Review: ‘Hairspray’ is a great new movie musical 

If the 2007 rendition of "Hairspray" doesn’t bring back the movie musical, nothing will.

Not only does it have deliriously catchy songs, glamorous costumes and a cool retro setting, its actors, old favorites and youthful newcomers, are truly committed to the form, belting out show tunes with no apology or irony.

It’s truly funny, too; the clever script by Leslie Dixon is packed with charm and enough visual gags to rival an episode of "The Simpsons."

Director/choreographer Adam Shankman succeeds in what intuitively seems a difficult — if not silly, — task: creating something new based on the popular 2002 stage musical (music by Mark Shaiman and Scott Wittman), which evolved from John Waters’ original 1988 film.

It’s like a sideways version of the telephone game, the paradoxical result completely satisfying. While king of camp Waters celebrated the grotesque in the original, the new movie couldn’t be more commercial or mainstream. Yet in the end, both are enormously fun, and both champion acceptance and humanity.

Set in Baltimore in 1962, "Hairspray" tells the story of "fat girl" Tracy Turnblad (vibrant Nikki Blonsky), who, against all odds, realizes her dream of dancing with dreamy Linc Larkin (Zac Efron) on the "American Bandstand"-like "Corny Collins Show" after learning extraordinary moves from "Seaweed" (Elijah Kelley), a "Negro" she meets in her high school’s detention hall.

Supported by her ample mom (John Travolta, singing and dancing again after decades), novelty-store owner dad (Christopher Walken) and best pal Penny (Amanda Bynes), she’s nonetheless foiled in her efforts; former beauty queen Velma Von Tussle (Michelle Pfeiffer), the show’s producer, is dead set against seeing big — or black — people on TV.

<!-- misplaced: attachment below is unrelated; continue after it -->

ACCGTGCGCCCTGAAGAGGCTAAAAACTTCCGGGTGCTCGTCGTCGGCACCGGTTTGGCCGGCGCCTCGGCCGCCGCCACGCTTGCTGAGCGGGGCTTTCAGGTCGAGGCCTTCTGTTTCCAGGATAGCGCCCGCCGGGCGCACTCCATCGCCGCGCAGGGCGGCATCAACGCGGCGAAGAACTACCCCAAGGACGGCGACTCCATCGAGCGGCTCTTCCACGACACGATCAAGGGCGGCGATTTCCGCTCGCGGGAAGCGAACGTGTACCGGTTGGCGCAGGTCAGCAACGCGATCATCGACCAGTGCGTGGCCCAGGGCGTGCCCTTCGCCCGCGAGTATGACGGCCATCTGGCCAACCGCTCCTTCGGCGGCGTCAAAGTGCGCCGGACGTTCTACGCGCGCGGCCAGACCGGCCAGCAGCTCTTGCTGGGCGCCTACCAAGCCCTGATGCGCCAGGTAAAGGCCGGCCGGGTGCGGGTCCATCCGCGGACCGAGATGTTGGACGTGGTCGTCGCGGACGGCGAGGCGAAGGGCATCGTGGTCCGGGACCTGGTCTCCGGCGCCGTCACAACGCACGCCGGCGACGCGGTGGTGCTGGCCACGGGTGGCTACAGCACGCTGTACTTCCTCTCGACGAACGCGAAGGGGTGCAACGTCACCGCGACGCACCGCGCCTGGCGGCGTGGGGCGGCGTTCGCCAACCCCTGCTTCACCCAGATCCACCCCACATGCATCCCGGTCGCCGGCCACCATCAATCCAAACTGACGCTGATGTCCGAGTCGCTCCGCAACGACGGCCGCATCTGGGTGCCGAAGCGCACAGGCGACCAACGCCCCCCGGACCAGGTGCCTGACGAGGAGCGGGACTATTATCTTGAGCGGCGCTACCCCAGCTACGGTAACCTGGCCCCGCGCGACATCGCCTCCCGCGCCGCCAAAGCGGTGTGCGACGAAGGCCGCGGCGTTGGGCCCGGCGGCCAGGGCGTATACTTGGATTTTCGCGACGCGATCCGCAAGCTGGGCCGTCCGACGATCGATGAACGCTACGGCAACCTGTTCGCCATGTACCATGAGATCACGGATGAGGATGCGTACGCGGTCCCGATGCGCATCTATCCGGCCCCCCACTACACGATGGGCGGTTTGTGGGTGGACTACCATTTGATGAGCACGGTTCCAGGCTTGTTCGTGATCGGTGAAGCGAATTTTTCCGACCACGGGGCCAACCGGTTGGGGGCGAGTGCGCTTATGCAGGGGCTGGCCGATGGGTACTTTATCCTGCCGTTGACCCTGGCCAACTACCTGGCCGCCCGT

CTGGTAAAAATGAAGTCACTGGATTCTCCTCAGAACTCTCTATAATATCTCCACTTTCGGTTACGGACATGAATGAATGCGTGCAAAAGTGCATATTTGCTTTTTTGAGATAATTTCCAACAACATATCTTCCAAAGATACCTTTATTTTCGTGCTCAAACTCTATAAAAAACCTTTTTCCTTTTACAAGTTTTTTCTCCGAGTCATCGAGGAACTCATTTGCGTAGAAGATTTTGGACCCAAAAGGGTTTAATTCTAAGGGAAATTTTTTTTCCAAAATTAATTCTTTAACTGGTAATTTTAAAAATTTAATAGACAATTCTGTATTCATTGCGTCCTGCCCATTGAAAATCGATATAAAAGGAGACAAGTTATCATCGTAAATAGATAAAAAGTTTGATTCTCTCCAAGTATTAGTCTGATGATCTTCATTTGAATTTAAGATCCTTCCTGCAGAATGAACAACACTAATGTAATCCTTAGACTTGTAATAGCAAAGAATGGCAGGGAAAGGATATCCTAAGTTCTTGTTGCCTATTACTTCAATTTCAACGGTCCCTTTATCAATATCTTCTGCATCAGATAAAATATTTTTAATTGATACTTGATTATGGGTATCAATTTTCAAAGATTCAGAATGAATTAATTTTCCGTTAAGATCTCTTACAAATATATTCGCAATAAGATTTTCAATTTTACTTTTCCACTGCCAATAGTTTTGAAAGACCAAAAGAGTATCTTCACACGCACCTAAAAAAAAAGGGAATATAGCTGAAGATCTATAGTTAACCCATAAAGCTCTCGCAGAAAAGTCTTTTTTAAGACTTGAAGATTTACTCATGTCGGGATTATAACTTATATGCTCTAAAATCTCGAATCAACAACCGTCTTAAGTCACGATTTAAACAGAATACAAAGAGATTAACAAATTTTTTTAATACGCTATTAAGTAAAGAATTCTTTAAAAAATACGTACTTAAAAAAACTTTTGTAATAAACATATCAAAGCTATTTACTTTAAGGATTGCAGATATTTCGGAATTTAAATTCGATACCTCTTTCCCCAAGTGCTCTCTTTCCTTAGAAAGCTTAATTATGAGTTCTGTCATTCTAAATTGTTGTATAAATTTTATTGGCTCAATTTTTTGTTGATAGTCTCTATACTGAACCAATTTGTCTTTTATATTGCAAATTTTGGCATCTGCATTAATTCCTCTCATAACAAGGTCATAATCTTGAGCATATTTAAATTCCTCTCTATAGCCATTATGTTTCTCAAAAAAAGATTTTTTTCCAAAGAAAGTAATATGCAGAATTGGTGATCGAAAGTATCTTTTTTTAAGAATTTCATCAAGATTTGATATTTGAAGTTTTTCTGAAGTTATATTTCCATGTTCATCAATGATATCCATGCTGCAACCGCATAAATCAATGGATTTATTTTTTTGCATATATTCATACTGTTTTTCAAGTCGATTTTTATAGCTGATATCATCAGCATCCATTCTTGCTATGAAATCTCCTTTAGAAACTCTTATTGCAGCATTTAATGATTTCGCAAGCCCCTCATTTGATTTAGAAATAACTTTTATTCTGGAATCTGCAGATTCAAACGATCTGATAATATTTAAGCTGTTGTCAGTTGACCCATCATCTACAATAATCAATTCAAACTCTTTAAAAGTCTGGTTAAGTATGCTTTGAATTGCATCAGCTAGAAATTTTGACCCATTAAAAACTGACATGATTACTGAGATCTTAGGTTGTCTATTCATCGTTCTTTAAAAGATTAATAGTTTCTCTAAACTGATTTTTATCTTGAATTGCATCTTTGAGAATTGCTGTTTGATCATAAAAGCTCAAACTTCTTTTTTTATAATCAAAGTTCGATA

But Tracy, befriended by local soul star Motormouth Maybelle (Queen Latifah), is adamant in her effort to "make every day Negro day" on the show; tackling it with the same enthusiasm as she teases her hair and practices the twist. How everything gets ironed out doesn’t come with huge surprises, but the journey there is filled with glee, as well as the obvious message on race relations and some cool feminist undertones.

"Hairspray" is like an exhilarating amusement park ride that grabs you from the get-go and doesn’t let up. You’ll want to go on it again and again.

Hairspray ****

Starring Nikki Blonsky, John Travolta, Michelle Pfeiffer, Amanda Bynes, Elijah Kelley, Queen Latifah

Written by Leslie Dixon

Directed by Adam Shankman

Rated PG

Running time: 1 hours, 55 minutes

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Leslie Katz

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